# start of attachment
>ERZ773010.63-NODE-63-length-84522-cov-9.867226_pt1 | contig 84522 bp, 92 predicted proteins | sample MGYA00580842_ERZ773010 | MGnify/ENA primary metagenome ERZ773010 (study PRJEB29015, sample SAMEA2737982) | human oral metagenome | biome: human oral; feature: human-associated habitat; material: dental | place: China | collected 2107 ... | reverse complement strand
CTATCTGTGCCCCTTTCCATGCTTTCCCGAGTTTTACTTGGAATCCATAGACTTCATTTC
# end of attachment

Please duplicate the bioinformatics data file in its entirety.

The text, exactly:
>ERZ773010.63-NODE-63-length-84522-cov-9.867226_pt1 | contig 84522 bp, 92 predicted proteins | sample MGYA00580842_ERZ773010 | MGnify/ENA primary metagenome ERZ773010 (study PRJEB29015, sample SAMEA2737982) | human oral metagenome | biome: human oral; feature: human-associated habitat; material: dental | place: China | collected 2107 ... | reverse complement strand
CTATCTGTGCCCCTTTCCATGCTTTCCCGAGTTTTACTTGGAATCCATAGACTTCATTTC